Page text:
You know that feeling of panic that sets in when you loose something like a set of keys and you are on a tight schedule, slapping pockets, turning over sofa cushions in a frantic attempt to discover their hiding place. Horrid isn’t it, but when you eventually find them the rush of relief is great. Or when you remember about a possession you haven’t seen in a while, you know you have it, but its just not been in your life and when you do stumble across it again, its welcomed back and put to good use.
So imagine if you happened to stumble across a cask of 40 year old whisky that you didn’t realise you had. Just how would that feel? Well, you could ask Ian MacMillan, Master Distiller at Bunnahabhain because thats exactly what happened to him when he found some ‘Turney’ casks, which were filled with Bunnahabhain whisky over 40 years ago by Glasgow wine merchants J G Turney. I suppose its difficult to imagine how you ‘forget’ a few casks, but as Bunnahabhain store around 21,000 casks at the distilleries warehouse on Islay, (some of which will make its way into the superb Black Bottle blend) it becomes a bit easier to understand.
Bunnahabhain has long been a favourite of mine and I have used a number of bottles including the duty free releases of Darach Ur in my Dramatic Whisky events to show people that not all whisky from Islay is peated as is the popular misconception about whisky regions. Therefore, I was more than delighted to reciev a sample of the newly discovered 40 year old Bunnahabhain which was accompanied by a illustration from the label created by Iain McIntoshScots illustrator, which depicts the journey this rested malt has undergone.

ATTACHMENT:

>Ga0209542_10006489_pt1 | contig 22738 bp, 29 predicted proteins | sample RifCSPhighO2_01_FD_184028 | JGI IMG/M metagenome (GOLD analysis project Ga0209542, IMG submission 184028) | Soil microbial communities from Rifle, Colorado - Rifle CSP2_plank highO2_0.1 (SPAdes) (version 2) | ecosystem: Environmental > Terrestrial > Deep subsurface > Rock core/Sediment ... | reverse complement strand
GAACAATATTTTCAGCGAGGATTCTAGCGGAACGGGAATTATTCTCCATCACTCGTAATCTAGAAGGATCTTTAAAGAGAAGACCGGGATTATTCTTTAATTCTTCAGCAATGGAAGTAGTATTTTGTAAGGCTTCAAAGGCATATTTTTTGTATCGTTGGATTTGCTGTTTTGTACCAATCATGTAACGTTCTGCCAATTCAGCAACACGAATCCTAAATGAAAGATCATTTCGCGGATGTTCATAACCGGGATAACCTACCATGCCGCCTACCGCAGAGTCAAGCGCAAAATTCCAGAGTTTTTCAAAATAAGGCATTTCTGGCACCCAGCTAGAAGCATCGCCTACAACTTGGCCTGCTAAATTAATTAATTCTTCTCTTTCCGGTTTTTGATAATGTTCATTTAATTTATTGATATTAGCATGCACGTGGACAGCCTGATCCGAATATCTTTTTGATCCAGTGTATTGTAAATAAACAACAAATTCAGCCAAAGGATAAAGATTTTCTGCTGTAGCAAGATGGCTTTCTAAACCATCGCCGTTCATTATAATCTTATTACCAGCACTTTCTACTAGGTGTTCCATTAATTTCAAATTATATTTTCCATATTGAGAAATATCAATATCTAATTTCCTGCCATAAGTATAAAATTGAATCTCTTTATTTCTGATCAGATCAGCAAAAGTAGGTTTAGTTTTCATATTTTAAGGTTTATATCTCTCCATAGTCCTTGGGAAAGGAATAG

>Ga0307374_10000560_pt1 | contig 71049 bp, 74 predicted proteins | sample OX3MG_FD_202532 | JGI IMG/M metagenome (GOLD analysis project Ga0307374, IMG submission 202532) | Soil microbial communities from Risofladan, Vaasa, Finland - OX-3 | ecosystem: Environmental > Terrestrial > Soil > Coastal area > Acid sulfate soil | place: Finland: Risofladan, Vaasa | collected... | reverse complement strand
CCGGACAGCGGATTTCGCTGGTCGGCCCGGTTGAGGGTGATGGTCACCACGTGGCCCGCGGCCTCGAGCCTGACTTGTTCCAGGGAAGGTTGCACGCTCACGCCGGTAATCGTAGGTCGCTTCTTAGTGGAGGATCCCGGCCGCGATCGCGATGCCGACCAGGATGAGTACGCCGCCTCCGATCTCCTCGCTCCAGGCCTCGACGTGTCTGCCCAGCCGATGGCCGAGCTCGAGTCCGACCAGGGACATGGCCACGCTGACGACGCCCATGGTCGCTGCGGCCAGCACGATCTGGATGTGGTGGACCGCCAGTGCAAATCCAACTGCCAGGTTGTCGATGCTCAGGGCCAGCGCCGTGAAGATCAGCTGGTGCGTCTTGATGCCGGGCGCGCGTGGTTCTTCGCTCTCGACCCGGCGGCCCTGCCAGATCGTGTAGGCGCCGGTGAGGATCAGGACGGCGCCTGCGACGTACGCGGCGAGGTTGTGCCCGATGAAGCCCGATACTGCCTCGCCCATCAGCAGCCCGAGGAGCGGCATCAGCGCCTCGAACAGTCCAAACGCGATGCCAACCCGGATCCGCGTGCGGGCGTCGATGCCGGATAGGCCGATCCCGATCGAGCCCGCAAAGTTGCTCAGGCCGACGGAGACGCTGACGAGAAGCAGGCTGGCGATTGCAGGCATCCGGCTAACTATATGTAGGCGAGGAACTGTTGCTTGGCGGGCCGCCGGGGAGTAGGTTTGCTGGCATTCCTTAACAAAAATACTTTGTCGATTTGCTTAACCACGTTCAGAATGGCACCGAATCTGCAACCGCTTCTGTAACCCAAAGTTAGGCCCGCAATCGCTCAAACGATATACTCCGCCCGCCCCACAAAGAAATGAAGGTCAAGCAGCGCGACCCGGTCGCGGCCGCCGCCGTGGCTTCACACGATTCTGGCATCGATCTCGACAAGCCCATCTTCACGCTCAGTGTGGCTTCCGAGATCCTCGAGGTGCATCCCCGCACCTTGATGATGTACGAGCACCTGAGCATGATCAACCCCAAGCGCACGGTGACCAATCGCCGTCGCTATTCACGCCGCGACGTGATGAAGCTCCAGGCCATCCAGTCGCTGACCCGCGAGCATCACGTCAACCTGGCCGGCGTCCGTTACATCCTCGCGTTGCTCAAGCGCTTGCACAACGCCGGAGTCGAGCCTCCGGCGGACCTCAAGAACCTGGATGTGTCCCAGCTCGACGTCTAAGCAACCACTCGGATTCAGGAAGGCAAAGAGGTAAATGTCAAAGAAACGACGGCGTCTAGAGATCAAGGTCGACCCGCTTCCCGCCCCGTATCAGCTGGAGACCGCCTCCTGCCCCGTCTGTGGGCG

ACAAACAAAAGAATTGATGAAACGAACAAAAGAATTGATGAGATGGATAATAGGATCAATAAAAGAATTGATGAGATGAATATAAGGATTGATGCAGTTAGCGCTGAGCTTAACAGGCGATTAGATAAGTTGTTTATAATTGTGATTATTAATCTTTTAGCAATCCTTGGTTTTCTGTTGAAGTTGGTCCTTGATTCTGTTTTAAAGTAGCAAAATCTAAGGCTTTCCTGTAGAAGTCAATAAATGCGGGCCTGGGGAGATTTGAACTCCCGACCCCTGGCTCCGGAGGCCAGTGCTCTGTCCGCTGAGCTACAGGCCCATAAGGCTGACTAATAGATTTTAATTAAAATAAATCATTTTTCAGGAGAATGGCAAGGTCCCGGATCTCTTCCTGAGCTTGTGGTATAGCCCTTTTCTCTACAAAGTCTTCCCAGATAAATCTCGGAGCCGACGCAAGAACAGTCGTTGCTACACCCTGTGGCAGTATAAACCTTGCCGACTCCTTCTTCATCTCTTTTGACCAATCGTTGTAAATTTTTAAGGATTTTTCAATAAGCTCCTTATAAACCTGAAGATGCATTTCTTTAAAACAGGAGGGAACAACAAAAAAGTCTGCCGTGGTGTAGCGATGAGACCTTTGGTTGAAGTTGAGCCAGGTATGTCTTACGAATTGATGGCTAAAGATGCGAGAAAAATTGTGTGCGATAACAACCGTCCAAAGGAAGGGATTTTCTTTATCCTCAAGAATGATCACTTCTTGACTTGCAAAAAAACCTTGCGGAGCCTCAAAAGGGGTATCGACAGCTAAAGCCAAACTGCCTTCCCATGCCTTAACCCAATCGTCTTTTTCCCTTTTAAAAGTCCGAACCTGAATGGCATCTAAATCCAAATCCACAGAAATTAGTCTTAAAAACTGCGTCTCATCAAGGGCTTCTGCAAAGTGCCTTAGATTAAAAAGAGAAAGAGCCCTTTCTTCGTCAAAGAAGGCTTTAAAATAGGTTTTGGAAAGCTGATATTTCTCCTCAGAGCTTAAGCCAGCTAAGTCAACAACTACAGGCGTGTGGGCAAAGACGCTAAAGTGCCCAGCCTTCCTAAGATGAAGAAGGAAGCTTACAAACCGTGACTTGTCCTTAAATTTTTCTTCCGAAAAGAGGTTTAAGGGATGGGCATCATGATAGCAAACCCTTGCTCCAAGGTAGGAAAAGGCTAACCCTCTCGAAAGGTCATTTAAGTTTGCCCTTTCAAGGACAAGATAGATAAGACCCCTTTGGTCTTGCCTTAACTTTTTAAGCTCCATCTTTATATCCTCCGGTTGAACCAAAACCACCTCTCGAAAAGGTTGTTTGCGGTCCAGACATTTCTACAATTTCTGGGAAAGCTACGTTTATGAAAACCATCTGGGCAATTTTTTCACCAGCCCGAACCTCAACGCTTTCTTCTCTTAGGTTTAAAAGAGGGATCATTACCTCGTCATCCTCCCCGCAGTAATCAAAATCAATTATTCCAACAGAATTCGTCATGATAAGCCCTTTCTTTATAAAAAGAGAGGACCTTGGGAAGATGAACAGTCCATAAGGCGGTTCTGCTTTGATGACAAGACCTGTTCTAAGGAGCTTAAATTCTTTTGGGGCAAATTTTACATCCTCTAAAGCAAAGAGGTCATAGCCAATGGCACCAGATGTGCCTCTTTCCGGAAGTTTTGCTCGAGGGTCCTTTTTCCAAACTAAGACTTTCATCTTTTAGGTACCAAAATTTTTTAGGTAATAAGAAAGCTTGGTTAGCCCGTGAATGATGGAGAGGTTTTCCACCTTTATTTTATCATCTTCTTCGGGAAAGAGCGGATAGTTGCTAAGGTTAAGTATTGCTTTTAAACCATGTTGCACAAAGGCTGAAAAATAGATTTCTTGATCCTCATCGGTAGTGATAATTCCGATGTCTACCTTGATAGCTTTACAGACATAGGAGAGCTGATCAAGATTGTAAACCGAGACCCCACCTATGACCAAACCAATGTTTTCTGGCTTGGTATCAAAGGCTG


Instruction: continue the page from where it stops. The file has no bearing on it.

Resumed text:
Bunnhabhain Single Malt Scotch Whisky
40 Years Old
Limited release of 750 bottles
ABV 41.7% vol. Un-chillfiltered
Appearance: Burnished copper with rose gold
Nose: Candied orange, vanilla wax cande, nougat and heather honey. Light earthy spice, ginger bread and balsa wood all very well integrated and still lively. Waxed leather saddle with lavender and violets round off the nose.
Palate: Orange oil with a mineral note, almost diesel like before rounded malt and ginger spice open the palate up allowing deeper vanilla and earthy spice to grip hold. Seems to sit on top of your tongue for a while before sinking in. Very little wood element which is surprising considering the age.
Finish: Clean yet spicy, again almost a mineral/fuel-like dryness before light oak and vanilla linger.
Summary: Certainly lively for its age and and unsurprisingly complex but its this assertive spice that perhaps shows the greatest departure from the classic Bunnahabhain style. Its heading towards a dryer style of whisky, perhaps held together with the waxy element before becoming too oaky.
Right, I’m off to search down the back of the sofa for my keys again.